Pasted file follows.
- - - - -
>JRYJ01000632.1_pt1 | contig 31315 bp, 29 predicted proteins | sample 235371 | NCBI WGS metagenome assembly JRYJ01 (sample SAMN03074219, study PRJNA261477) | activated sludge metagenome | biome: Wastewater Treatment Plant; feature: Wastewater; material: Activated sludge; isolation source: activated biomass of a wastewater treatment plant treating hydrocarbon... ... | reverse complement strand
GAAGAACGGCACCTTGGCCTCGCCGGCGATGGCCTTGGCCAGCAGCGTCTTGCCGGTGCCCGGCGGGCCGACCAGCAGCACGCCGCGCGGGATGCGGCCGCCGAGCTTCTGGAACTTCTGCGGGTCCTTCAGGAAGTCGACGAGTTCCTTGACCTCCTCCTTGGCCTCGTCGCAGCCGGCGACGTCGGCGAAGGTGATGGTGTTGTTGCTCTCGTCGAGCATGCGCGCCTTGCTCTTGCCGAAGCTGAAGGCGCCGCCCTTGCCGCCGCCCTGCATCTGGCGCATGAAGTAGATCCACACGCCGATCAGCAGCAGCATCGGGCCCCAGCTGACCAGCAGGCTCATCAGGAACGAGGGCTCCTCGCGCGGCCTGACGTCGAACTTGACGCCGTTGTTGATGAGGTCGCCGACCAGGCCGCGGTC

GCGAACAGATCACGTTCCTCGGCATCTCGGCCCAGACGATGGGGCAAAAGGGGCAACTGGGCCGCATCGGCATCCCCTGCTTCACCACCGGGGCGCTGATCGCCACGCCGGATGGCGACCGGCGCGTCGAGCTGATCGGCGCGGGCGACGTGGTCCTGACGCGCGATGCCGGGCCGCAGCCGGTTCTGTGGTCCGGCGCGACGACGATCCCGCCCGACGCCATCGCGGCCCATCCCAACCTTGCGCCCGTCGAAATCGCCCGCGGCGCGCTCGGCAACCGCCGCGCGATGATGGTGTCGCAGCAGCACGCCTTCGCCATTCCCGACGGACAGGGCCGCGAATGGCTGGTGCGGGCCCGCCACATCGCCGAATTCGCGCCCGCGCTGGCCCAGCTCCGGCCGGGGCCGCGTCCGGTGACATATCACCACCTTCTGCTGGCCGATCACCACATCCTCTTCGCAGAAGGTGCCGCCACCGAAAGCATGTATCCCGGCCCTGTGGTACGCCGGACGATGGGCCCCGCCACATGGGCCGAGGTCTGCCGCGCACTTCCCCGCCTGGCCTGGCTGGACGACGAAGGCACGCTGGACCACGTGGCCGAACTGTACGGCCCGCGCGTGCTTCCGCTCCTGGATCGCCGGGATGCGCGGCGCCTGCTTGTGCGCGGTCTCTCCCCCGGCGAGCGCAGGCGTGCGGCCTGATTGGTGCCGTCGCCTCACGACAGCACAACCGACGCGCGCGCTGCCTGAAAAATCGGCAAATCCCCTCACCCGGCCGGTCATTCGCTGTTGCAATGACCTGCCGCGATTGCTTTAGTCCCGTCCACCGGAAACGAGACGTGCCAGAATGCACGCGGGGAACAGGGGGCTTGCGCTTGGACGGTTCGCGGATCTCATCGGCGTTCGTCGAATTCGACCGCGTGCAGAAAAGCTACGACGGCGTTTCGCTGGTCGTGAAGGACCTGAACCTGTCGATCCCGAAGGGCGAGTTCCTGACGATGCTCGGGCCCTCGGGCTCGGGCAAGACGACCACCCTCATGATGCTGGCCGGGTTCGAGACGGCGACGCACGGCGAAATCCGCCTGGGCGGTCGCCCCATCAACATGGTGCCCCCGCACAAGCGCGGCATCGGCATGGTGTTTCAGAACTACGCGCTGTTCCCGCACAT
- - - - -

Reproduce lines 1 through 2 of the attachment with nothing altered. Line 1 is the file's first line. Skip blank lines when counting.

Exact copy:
>JRYJ01000632.1_pt1 | contig 31315 bp, 29 predicted proteins | sample 235371 | NCBI WGS metagenome assembly JRYJ01 (sample SAMN03074219, study PRJNA261477) | activated sludge metagenome | biome: Wastewater Treatment Plant; feature: Wastewater; material: Activated sludge; isolation source: activated biomass of a wastewater treatment plant treating hydrocarbon... ... | reverse complement strand
GAAGAACGGCACCTTGGCCTCGCCGGCGATGGCCTTGGCCAGCAGCGTCTTGCCGGTGCCCGGCGGGCCGACCAGCAGCACGCCGCGCGGGATGCGGCCGCCGAGCTTCTGGAACTTCTGCGGGTCCTTCAGGAAGTCGACGAGTTCCTTGACCTCCTCCTTGGCCTCGTCGCAGCCGGCGACGTCGGCGAAGGTGATGGTGTTGTTGCTCTCGTCGAGCATGCGCGCCTTGCTCTTGCCGAAGCTGAAGGCGCCGCCCTTGCCGCCGCCCTGCATCTGGCGCATGAAGTAGATCCACACGCCGATCAGCAGCAGCATCGGGCCCCAGCTGACCAGCAGGCTCATCAGGAACGAGGGCTCCTCGCGCGGCCTGACGTCGAACTTGACGCCGTTGTTGATGAGGTCGCCGACCAGGCCGCGGTC